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Sam and Friends: The Story of Jim Henson’s First Television Show

Sam and Friends: The Story of Jim Henson’s First Television Show

Craig Shemin

Bear Manor Media

Jim Henson passed away back in 1990, and most of his fans are up to speed on his work on The Muppet Show and the numerous ads, movies, and spin-offs from this well-loved and amazingly profitable concept. But what’s less clear is how Henson began, and that’s what this this book delves into in exquisite detail.

The story of the Muppets creator begins with a reference to a television interview hosted by Orson Wells. It turns out Wells was blown away by by the Muppets, and agreed to cameo in The Muppet Movie. He proceeded to soliloquize for a while, and if nothing else, added a stamp of parental approval to the already popular felt puppets. Then we plunge back into the early days of Henson and his work at a Washington DC TV station. Here he created short skits to fill small blocks of time between ads and network shows. Eventually this led to creating clever ads that looked nothing like the then-constant pitches with a used-car salesman vibe. Occasional backstage photos appear in this book, and we get a glimpse into TV production when no one actually knew how to do it.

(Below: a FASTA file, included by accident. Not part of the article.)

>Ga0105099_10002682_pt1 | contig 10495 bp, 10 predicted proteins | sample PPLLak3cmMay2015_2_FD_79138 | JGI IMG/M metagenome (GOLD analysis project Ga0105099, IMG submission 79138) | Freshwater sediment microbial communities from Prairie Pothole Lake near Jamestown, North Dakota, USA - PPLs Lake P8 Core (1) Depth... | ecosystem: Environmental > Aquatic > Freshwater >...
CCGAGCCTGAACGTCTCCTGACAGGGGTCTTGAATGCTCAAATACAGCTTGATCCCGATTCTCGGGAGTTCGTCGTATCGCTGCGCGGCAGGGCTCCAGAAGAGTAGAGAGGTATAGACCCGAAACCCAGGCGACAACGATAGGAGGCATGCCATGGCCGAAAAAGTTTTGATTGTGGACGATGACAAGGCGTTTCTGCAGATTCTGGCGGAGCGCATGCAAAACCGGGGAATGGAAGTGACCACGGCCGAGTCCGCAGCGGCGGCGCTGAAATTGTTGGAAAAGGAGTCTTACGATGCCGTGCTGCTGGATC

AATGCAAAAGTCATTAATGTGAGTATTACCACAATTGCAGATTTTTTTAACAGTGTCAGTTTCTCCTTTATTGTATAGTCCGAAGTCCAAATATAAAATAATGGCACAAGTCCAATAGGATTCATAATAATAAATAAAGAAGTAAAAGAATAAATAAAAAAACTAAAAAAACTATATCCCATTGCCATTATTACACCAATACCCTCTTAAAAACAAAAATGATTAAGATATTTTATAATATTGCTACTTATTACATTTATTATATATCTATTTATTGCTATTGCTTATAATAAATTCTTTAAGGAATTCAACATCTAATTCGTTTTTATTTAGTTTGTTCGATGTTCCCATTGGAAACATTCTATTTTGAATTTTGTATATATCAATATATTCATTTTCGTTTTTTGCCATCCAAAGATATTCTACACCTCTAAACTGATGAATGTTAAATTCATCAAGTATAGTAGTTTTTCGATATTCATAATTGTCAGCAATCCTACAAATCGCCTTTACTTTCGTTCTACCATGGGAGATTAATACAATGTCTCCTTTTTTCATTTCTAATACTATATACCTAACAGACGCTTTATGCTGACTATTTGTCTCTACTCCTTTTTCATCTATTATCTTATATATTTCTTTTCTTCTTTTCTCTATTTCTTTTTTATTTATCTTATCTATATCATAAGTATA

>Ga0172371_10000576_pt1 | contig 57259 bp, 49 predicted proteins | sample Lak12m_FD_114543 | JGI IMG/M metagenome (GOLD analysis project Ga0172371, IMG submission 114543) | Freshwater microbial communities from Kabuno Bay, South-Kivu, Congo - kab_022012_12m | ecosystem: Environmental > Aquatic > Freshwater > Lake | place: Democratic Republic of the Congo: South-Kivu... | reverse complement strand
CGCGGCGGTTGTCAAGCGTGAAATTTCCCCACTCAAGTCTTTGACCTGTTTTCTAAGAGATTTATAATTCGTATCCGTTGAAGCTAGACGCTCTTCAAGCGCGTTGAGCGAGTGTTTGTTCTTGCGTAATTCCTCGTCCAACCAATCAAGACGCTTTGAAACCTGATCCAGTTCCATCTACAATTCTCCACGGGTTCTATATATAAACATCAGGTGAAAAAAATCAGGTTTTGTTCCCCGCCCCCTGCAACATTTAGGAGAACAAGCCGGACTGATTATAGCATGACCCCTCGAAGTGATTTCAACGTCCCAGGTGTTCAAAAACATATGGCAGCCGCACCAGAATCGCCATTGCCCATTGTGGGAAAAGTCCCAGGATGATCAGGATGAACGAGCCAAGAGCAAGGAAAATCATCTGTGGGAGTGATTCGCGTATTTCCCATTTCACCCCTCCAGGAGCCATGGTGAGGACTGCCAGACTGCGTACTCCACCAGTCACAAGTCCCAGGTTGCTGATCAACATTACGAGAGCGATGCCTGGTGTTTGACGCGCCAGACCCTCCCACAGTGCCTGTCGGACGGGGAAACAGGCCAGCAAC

Henson’s characters ranged from Pierre the Rat to Moldy Hay, a southern boy that reflected Henson’s southern roots. There’s a dozen more, all clever and useful in TV specific situations. His characters lip synced popular music, with humorist Stan Freberg a favorite of his. Spike Jones, Homer and Jethro, and even poet Ken Nordine of the Colors advertisements and album were fodder. The list goes on: Pogo, Phil Harris, and Danny Kaye were poached, and while you may not be familiar with these names, they were the comic geniuses of the mid century.

The back end of this book is a long and detailed listing of the TV shows Henson produced, along with cast lists, scripts, and notes. I’m old enough to remember actors like Danny Kaye and Phil Harris, and while comedy styles and executions have shifted, these were the heavy hitters of their day, and they heavily influenced what television and children’s TV looked like. This book may be intimidating in size, but it’s easy to consume in bite-sized tidbits. If you are thinking of comedy as a career, this is not a bad reference book. Yes, modern comics swear a lot more, but that’s not essential to getting laughs. Henson’s legacy certainly shows that to be true.

Bear Manor Media


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